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--> systems, links to bodies of medical knowledge, and other aids. This definition encompasses a broader view of the patient record than is current today, moving from the notion of a location or device for keeping track of patient care events to a resource with much enhanced utility in patient care (including the ability to provide an accurate longitudinal account of care), in management of the health care system, and in extension of knowledge. In the past, a patient record has served the basic function of storing patient data for retrieval by users involved with providing patient care. Even this classic function must be broader in the future, however, especially with respect to the key feature of flexibility. Different health care professionals will require different modes of record information retrieval and display. Today, both paper and computer records are often cumbersome tools for these tasks. The record of the future must be far more flexible, allowing its users to design and utilize reporting formats tailored to their own special needs and to organize and display data in various ways. The patient record system of the future must provide other capabilities as well, including links to administrative, bibliographic, clinical knowledge, and research databases. To meet the needs of clinicians, CPR systems must be linked to decision support systems; they must also support video or picture graphics and must provide electronic mail capability within and between provider settings. Future CPR systems must offer enhanced communications capabilities to meet emerging user needs. The systems must be able to transmit detailed records reliably across substantial distances. Physician offices must be able to communicate with local hospitals and national bibliographic resources. In hospitals, all of the various departmental systems (e.g., finance, laboratory, nursing, radiology) must be able to communicate with the patient record system. In the larger health care environment, computer-based information management systems must be able to communicate with providers, third-party payers, and other health care entities, while at all times maintaining confidentiality of the information. If users are to derive maximum benefits from future patient record systems, they must fulfill four conditions. First, users must have confidence in the data—which implies that the individual who collects data must be able to enter them directly into the system and that the system must be able to reliably integrate data from all sources and accurately retrieve them whenever necessary. Second, they must use the record actively in the clinical process. Third, they must understand that the record is a resource for use beyond direct patient care—for example, to study the effectiveness and efficiency of clinical processes, procedures, and technologies. Fourth, they must be proficient in the use of future computer-based record systems (i.e., the systems described in this report) and the tools that such systems provide (e.g., links to bibliographic databases or clinical decision support systems).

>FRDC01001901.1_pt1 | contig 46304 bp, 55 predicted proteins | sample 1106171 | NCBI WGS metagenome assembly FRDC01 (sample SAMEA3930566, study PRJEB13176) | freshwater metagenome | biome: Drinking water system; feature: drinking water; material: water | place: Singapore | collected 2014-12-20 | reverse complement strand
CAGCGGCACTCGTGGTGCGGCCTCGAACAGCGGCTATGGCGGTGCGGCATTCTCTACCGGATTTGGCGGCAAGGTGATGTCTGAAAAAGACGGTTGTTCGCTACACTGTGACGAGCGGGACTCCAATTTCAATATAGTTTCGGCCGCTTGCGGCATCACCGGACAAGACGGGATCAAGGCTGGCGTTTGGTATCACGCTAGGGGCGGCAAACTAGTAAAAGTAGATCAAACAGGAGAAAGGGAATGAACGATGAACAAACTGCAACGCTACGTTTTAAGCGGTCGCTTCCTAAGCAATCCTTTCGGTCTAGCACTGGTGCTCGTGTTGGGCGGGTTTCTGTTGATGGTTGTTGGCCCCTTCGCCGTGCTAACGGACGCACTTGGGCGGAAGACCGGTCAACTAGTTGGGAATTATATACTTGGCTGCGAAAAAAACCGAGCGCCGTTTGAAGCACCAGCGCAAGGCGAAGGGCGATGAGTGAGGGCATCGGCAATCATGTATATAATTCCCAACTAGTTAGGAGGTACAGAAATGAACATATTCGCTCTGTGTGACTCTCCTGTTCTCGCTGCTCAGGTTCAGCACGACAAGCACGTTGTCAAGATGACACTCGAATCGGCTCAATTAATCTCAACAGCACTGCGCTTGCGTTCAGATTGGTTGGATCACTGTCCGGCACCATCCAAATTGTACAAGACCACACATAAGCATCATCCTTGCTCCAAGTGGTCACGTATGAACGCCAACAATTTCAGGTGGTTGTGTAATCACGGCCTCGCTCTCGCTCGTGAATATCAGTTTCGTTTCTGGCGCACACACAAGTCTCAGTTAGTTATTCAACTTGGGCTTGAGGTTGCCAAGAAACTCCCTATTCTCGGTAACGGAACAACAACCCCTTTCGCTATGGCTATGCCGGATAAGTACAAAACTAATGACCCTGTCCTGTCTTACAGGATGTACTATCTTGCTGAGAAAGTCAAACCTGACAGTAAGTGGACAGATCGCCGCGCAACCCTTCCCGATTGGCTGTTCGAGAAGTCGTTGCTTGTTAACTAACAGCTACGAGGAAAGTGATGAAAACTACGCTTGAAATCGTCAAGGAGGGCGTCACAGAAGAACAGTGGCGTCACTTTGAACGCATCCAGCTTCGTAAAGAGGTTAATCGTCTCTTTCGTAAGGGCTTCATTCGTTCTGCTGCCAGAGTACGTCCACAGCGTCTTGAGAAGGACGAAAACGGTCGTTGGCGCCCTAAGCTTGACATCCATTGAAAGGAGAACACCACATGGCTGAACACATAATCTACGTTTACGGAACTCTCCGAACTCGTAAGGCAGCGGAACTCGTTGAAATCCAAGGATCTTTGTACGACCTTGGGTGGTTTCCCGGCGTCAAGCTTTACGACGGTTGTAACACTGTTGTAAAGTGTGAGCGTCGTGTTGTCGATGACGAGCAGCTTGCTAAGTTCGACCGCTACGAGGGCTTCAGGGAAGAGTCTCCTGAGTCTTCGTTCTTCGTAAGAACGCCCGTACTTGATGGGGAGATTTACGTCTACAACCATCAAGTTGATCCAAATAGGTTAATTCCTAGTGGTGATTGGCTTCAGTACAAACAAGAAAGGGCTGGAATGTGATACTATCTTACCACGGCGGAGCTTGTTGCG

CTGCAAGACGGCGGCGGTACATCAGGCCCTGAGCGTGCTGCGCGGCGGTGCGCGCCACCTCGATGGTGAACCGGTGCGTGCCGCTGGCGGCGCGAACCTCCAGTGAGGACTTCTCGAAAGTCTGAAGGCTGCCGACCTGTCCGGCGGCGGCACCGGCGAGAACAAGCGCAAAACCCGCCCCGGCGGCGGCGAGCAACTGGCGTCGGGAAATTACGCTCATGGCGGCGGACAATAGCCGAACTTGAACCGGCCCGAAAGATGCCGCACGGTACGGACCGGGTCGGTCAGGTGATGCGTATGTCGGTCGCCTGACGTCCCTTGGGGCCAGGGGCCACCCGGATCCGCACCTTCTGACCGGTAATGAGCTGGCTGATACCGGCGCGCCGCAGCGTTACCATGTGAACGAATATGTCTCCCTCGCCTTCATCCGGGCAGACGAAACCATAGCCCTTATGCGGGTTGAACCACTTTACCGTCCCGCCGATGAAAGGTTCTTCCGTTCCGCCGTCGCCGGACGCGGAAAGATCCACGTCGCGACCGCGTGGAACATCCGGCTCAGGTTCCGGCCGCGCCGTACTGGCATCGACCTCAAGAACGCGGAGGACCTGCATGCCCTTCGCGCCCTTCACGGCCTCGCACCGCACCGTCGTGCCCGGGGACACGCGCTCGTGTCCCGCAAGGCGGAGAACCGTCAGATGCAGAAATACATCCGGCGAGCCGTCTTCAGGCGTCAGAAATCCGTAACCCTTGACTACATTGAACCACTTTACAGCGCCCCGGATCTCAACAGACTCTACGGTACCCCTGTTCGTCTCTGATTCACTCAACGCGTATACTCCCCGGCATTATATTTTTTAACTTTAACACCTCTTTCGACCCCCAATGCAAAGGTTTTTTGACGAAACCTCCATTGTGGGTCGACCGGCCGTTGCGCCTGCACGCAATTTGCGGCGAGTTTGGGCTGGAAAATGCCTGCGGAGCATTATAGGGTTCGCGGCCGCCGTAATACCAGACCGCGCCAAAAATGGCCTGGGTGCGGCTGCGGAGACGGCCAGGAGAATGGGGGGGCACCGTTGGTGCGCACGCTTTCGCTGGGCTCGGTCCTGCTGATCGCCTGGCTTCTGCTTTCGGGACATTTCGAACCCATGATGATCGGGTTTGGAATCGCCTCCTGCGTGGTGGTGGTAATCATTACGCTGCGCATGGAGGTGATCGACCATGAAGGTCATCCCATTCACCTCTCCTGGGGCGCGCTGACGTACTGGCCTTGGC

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--> Computer-Based Patient Record Technologies Over the past decades, progress has been steady toward developing complete CPR systems, and several powerful clinical information systems have become operational in recent years. Typically, development of these systems began at least a decade ago, and some have been under development for more than two decades. No current system, however, is capable of supporting the complete CPR. Those clinical information systems that most closely approximate the CPR system envisioned by the committee share several common traits. First, they maintain a large data dictionary to define the contents of their internal CPRs. Second, all patient data recorded in the CPR are tagged with the time and date of the transaction, thus making the CPR a continuous chronological history of the patient's medical care. Third, the systems retrieve and report data in the CPR in a flexible manner. Finally, the systems offer a research tool for using the CPR data. Most of the technological barriers that formerly impeded development of CPR systems have either disappeared already or are about to dissolve. Nevertheless, although no technological breakthroughs are needed to realize CPR systems, further maturation of a few emerging technologies, such as hand-held computers, voice-input or voice-recognition systems, and text-processing systems may be necessary to develop state-of-the-art CPR systems in the 1990s. In some cases, promising technologies must be tested further in ''real-life" situations; in other cases, technologies that have proved beneficial in applications in other fields must be adopted for use in health care. In addition to further development of necessary technologies, a variety of standards must be developed, tested, and implemented before the CPR can realize its full potential at both the macro (e.g., epidemiological) and micro (e.g., physician office) levels. Standards to facilitate the exchange of health care data are needed so that clinical data may be transmitted on networks or aggregated and analyzed to support improved decision making. Standards are also needed for the development of more secure CPR systems. This effort should focus on ensuring the integrity of the clinical data in the CPR and protecting its confidentiality. It is crucial that confidentiality be maintained in CPR systems not only for the patient but also for health care professionals. Nontechnological Barriers In addition to technological advances, successful implementation of CPR systems requires elimination of the barriers to development (i.e., the production of new capabilities) and diffusion. It also requires that the concerns of many interested parties be addressed and that individuals and organizations with resources to support needed changes be engaged in the effort.